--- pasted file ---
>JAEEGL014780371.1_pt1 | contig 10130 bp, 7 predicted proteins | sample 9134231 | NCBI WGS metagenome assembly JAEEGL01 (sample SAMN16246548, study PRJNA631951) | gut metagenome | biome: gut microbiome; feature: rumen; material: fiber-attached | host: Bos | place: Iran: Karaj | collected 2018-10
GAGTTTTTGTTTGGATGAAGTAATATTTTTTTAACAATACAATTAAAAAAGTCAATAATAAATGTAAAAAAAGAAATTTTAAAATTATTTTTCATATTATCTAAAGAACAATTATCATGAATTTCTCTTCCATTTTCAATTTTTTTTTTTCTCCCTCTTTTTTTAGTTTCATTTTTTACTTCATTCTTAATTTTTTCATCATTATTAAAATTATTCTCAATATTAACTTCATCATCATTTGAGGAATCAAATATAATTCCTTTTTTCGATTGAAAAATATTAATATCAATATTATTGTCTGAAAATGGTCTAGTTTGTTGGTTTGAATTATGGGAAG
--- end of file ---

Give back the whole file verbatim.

>JAEEGL014780371.1_pt1 | contig 10130 bp, 7 predicted proteins | sample 9134231 | NCBI WGS metagenome assembly JAEEGL01 (sample SAMN16246548, study PRJNA631951) | gut metagenome | biome: gut microbiome; feature: rumen; material: fiber-attached | host: Bos | place: Iran: Karaj | collected 2018-10
GAGTTTTTGTTTGGATGAAGTAATATTTTTTTAACAATACAATTAAAAAAGTCAATAATAAATGTAAAAAAAGAAATTTTAAAATTATTTTTCATATTATCTAAAGAACAATTATCATGAATTTCTCTTCCATTTTCAATTTTTTTTTTTCTCCCTCTTTTTTTAGTTTCATTTTTTACTTCATTCTTAATTTTTTCATCATTATTAAAATTATTCTCAATATTAACTTCATCATCATTTGAGGAATCAAATATAATTCCTTTTTTCGATTGAAAAATATTAATATCAATATTATTGTCTGAAAATGGTCTAGTTTGTTGGTTTGAATTATGGGAAG